Handshake brings a new generation of methanol-fuelled ships into service
“That was an expensive handshake” remarked Patrik Mossberg, CEO and chairman of Swedish shipowner Marinvest to ShipInsight immediately after signing for delivery of the 49,000dwt methanol-fuelled products/chemical carrier Mari Couva at Hyundai Mipo Dockyard on 16 August. That handshake – with H D Shin, CEO and president of South Korea’s Hyundai Mipo Dockyard – came just 22 months after the two companies had signed a contract for the vessel on 24 October 2017.
It and its sister ship Mari Kokako had been formally named in a ceremony two hours earlier and “she is in business as of now,” Mr Mossberg said. Mari Kokako
is due for delivery on 9 September.
Both ships are chartered to Waterfront Shipping, the shipping subsidiary of Canada-headquartered global methanol supplier Methanex, and Waterfront’s operations director, Fabian Tai, was confident that a cargo would be fixed for the ship within days. It seemed likely to be a cargo of diesel or another light product to New Zealand, where Methanex has a production plant where it will load its first methanol cargo. It was delivered with enough methanol fuel in its slop tanks and service tank to complete that voyage.
The two ships will bring to nine the number of methanol-fuelled ships in Waterfront’s fleet, which will then total 30 ships. A further two similar ships are also on order at the yard for operation by Waterfront with deliveries scheduled in October and December. The first of those will be owned by NYK and the other jointly by IINO Kaiun Kaisha and Mitsui.
Marinvest describes its ships as second-generation methanol dual-fuelled ships, in part because of changes in the engine design that have benefited from the experience of about 57,000 hours of methanol-fuelled running in the first seven ships, delivered in 2016. A separate ShipInsight article will describe those changes to the Hyundai-built MAN B&W 6G50ME-C9.5-LGIM engine, which is rated at 7,180kW at its MCR.
A further change from those earlier deliveries will add water to the fuel using a centrifugal pump. Water and methanol mix easily and a ratio of up to 40% water by volume, depending on engine load, has been found to make it possible for the engine to meet IMO Tier III NOx emissions without the need for SCR or an EGR. However, this innovation has been developed since the ships were ordered so this was not included in the shipbuilding contract and the ships are each fitted with an SCR system.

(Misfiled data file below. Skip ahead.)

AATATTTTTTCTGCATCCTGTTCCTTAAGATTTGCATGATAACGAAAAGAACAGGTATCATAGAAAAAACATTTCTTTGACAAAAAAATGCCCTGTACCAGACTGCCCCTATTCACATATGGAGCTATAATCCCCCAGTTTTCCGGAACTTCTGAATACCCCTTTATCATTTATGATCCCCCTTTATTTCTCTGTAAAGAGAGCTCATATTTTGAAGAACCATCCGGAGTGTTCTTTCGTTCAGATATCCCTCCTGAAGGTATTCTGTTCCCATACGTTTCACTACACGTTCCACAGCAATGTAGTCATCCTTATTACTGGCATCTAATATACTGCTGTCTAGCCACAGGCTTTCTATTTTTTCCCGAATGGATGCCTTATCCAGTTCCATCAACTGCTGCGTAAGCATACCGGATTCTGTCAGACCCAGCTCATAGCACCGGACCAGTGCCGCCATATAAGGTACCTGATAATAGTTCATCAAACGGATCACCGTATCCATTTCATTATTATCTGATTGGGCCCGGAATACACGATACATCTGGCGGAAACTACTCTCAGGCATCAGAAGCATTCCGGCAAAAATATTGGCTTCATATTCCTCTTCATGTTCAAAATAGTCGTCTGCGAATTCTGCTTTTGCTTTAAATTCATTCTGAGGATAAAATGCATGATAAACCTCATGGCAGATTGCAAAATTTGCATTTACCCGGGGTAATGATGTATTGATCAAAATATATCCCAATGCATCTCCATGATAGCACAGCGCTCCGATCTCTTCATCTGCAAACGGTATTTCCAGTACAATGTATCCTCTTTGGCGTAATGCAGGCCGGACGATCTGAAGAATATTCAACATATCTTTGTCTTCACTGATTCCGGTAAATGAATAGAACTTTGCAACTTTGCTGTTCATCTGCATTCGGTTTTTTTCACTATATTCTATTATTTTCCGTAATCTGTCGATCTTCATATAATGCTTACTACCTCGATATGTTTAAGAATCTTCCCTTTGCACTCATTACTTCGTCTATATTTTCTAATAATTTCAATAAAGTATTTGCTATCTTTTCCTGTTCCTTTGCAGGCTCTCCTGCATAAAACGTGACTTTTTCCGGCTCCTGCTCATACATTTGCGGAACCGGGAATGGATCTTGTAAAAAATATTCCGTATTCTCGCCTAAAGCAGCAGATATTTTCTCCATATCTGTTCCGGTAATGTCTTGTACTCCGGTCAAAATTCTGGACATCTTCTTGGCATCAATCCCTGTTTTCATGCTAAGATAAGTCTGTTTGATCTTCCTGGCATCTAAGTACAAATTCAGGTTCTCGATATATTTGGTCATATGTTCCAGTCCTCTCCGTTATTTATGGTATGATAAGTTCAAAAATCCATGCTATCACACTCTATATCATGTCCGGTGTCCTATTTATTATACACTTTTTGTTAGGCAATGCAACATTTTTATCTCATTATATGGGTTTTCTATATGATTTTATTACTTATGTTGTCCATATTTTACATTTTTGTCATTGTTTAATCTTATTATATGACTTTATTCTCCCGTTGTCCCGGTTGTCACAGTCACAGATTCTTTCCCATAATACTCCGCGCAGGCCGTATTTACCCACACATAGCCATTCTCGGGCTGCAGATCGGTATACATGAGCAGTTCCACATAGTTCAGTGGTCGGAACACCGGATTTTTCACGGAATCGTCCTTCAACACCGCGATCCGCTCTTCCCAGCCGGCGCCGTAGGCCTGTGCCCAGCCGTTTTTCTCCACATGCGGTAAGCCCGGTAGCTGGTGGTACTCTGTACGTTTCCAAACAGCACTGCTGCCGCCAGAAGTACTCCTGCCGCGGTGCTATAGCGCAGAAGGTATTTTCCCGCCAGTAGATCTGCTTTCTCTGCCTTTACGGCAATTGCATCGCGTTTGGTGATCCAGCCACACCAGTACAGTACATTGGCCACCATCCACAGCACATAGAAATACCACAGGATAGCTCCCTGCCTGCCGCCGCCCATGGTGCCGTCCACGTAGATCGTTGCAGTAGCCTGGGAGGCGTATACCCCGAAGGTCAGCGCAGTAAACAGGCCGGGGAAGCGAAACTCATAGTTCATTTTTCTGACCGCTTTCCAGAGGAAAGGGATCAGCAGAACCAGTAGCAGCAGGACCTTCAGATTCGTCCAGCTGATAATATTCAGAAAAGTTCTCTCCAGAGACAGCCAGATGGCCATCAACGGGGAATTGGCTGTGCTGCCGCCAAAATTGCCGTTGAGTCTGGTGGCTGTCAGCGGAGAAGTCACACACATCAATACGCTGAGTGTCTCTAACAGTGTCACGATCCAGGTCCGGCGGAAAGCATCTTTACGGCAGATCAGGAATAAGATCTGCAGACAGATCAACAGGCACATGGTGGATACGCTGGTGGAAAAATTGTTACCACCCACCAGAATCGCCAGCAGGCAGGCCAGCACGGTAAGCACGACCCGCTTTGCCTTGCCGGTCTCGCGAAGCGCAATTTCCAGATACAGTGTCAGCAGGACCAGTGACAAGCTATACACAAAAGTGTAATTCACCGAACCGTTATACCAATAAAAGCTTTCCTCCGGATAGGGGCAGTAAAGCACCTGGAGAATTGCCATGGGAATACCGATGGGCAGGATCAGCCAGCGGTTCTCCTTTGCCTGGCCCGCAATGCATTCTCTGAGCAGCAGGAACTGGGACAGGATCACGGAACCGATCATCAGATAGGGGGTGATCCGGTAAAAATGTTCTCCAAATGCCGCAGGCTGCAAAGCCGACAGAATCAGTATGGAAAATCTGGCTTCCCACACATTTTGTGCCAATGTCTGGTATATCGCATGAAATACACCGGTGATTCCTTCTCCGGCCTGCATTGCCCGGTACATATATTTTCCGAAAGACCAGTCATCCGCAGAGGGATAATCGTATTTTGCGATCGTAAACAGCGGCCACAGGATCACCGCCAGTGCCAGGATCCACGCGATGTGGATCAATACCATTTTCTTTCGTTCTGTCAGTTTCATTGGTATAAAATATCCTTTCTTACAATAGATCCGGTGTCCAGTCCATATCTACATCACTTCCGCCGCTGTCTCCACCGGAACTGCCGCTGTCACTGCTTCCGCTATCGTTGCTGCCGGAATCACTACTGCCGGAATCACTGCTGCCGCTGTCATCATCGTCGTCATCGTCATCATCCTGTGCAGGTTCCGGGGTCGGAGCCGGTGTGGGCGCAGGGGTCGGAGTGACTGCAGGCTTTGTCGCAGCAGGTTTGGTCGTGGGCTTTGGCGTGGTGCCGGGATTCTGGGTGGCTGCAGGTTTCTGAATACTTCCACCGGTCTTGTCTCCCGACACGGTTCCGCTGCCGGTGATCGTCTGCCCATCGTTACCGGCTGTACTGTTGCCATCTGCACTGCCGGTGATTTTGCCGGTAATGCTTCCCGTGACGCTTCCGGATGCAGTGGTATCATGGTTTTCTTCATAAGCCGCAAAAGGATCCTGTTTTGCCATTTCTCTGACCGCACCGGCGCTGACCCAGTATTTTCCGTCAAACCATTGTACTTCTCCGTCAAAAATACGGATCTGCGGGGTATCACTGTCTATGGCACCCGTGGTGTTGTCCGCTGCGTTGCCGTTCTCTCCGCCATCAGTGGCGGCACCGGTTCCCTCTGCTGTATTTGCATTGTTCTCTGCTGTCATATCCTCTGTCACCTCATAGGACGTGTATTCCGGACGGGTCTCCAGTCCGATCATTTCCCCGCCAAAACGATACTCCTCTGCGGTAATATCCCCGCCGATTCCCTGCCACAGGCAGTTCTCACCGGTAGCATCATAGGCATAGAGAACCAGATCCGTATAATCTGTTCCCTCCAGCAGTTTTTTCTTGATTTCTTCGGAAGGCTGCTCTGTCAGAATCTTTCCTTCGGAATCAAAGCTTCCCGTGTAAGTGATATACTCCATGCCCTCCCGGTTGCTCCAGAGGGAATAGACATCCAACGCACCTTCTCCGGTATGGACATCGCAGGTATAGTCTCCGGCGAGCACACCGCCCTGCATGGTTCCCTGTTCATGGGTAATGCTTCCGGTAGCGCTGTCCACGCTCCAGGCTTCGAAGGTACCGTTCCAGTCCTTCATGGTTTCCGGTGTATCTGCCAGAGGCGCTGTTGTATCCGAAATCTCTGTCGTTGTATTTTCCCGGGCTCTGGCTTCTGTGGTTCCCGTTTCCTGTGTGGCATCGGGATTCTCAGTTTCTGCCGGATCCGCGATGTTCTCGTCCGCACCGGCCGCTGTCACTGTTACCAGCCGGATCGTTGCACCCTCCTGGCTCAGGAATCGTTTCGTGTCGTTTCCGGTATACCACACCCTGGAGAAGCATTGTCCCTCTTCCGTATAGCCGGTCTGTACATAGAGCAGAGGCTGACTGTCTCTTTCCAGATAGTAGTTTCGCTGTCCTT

The water injection system will be fitted in the near future – a definite installation date had not been set when the Mari Couva was delivered – so it was not tested during the ship’s sea trials. However, shop trials with the engine show the system is effective, Marinvest’s director for ship management Fredrik Stubner told ShipInsight. He would have preferred to have been able to test the system during trials, he said, but introducing and testing the upgrade in service is “a controlled risk … that we can monitor”, he said.
The additional water acts by reducing the combustion temperature and thus reduces its NOx emissions, but the energy needed to evaporate the water imposes a fuel consumption penalty. However, Kjeld Aabo, director of new technologies for two-stroke marine engines at MAN Energy Solutions, pointed out that this should be set against the cost of the urea needed when an SCR was in operation. This could be “up to 24g/kWh” he said, which Mr Stubner said cost around US$15/litre.
In the future, Marinvest might retrofit this technology to the existing seven methanol-fuelled ships in its fleet but there are no plans to modify its other ships to use methanol, Waterfront’s president Paul Hexter told ShipInsight. But he pointed out that, with a fleet of around 30 ships, “we are in a constant fleet renewal programme” so any newbuildings contracted as part of that process will be specified to use methanol.
Waterfront will also have to expand its fleet in response to a decision announced by Methanex on 19 July to invest in additional methanol production facilities in Louisiana. This reflects growing demand for methanol that Methanex director of business development Stuart McCall told ShipInsight is running at about 4-5% a year, based on estimates by the Methanol Institute, of which it is a member. “We want to keep up as market leader so we’re going to have to up our logistics solutions,” he explained.
This extra production will add 1.8M tonne/year to Methanex’s production from the second half of 2022 so Waterfront will have to be ready to provide additional capacity to coincide with that timetable. ShipInsight anticipates that this will require newbuilding orders to be placed in about a year’s time.
Asked whether methanol might be adopted as a regular fuel in other ship types, Mr McCall drew a parallel with LNG’s growing acceptance as a fuel. It was widely used in LNG ships for many years before its more recent growth in popularity, he said. “It’s the same for methanol. It’s a few years behind LNG [but] from a technical point of view, there are no issues” with its use.
Principal particulars, Mari Couva and Mari Kokako
MAN B&W 6G50ME-C9.5-LGIM